Being a girl shouldn't be one of them."
Many girls in the developing world miss up to five days of school each month because they don't have access to adequate sanitary protection. In some cases, these girls fall so far behind in their studies that they ultimately drop out. Existing research shows that the welfare of adolescent girls is crucial in determining economic and social outcomes for countries today, and in the future.1
- *When a girl in the developing world receives seven or more years of education she marries four years later and has 2.2 fewer children.1
- *An extra year of primary school boosts a girls' eventual wages by 10-20%. An extra year of secondary school: 15-25%.2
- *Research in developing countries has shown a consistent relationship between better infant and child health land higher levels of schooling among mothers.3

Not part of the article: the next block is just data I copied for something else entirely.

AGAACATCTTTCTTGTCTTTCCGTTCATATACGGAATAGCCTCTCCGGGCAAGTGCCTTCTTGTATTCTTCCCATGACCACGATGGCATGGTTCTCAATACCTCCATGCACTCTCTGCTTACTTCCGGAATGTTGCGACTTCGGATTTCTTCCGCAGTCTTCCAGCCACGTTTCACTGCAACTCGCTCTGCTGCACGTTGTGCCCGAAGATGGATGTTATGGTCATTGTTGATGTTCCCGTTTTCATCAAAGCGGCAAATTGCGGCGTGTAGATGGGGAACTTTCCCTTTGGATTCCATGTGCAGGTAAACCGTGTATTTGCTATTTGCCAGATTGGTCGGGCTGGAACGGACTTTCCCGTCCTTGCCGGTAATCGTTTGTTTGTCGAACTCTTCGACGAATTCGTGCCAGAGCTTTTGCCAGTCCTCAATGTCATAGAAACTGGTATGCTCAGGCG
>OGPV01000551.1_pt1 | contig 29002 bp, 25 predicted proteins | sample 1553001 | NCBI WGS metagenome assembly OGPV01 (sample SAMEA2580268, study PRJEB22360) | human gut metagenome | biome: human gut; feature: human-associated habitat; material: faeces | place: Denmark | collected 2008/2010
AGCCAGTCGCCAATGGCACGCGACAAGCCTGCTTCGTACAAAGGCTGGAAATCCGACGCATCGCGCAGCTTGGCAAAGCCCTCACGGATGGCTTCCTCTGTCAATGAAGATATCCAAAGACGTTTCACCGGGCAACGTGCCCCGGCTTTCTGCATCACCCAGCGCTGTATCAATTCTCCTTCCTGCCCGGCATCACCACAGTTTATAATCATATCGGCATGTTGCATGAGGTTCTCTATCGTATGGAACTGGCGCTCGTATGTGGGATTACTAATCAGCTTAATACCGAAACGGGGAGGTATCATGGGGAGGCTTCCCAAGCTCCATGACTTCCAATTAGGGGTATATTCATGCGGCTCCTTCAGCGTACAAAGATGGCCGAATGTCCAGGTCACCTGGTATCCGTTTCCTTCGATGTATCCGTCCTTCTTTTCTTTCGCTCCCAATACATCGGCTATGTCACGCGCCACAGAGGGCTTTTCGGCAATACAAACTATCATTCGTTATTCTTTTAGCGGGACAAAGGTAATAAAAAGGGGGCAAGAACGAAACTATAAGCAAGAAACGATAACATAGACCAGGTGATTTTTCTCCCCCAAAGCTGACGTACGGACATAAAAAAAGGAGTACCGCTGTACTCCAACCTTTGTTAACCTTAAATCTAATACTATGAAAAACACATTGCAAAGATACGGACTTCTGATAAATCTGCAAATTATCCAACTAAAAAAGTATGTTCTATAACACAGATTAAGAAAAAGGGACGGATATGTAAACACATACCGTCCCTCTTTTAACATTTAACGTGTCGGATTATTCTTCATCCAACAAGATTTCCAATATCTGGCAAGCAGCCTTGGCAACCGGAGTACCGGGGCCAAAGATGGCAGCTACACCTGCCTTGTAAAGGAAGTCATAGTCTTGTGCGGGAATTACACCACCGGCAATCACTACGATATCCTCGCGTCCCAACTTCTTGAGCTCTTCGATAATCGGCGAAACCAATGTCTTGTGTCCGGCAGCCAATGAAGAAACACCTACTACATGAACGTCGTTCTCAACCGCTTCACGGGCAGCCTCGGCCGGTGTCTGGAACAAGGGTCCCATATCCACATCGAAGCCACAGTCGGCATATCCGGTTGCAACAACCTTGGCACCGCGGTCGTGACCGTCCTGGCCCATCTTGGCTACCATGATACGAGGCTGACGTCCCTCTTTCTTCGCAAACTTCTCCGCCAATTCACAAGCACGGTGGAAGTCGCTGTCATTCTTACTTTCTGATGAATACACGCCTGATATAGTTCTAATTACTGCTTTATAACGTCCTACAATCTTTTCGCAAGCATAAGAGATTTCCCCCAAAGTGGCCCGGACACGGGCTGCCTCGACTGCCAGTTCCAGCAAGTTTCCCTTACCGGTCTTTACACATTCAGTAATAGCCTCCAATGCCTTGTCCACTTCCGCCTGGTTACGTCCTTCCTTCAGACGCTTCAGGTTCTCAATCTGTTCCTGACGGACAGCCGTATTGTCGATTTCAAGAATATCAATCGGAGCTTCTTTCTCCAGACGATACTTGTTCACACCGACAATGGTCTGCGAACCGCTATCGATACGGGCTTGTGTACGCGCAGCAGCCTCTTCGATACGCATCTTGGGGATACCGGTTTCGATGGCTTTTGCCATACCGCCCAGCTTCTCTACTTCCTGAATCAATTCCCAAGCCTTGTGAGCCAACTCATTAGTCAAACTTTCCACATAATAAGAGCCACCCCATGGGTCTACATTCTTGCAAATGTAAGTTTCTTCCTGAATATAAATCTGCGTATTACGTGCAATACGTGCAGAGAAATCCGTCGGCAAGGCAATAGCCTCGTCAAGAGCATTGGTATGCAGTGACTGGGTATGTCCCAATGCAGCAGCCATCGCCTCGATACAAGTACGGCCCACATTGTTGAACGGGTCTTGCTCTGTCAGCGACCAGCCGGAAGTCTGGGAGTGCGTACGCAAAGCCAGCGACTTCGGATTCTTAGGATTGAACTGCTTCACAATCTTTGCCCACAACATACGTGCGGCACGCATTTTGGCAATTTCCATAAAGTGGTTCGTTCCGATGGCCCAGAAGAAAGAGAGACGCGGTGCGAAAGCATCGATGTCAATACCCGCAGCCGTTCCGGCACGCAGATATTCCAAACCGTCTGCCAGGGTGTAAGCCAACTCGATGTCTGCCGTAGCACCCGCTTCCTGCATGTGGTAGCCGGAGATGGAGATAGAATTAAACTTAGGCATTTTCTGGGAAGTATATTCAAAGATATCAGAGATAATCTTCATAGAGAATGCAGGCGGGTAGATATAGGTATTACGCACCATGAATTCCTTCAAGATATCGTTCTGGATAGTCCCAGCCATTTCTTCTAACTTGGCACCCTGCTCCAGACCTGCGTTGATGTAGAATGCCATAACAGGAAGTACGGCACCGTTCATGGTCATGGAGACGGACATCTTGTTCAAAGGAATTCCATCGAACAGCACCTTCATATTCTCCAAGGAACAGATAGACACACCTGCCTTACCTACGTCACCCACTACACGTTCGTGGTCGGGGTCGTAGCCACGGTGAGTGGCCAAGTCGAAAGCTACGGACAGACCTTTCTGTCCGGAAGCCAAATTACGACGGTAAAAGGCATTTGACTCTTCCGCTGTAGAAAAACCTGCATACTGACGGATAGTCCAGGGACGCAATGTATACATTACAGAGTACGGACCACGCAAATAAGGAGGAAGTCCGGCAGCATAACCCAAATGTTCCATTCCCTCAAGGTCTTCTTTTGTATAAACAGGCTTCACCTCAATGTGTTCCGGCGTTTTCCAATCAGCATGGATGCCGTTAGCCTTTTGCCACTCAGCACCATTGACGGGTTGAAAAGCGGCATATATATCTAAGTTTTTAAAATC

- *When women and girls earn income, they reinvest 90% of it into their families, as compared to only 30-40% for a man.4
- *Approximately one quarter of girls in developing countries are not in school.5
- *Out of the world's 130 million out-of-school youth, 70% are girls.6
To help address these issues, Always and Tampax created the Protecting Futures Program in 2007. Since its inception, Protecting Futures has worked with partner organizations to provide puberty education and sanitary protection to help vulnerable girls stay in school. In addition, Protecting Futures and its partners work to raise awareness and build advocacy for these girls' needs.
Since its inception, Protecting Futures has provided puberty education and feminine protection to over one million girls in 17 countries throughout the developing world. Our goal is to reach one million girls by the end of 2012.
Protecting Futures is a signature program of P&G's Live, Learn and Thrive Cause committed to improving life for children in need around the world. Every year, P&G reaches more than 50 million children under our Live, Learn & Thrive banner.
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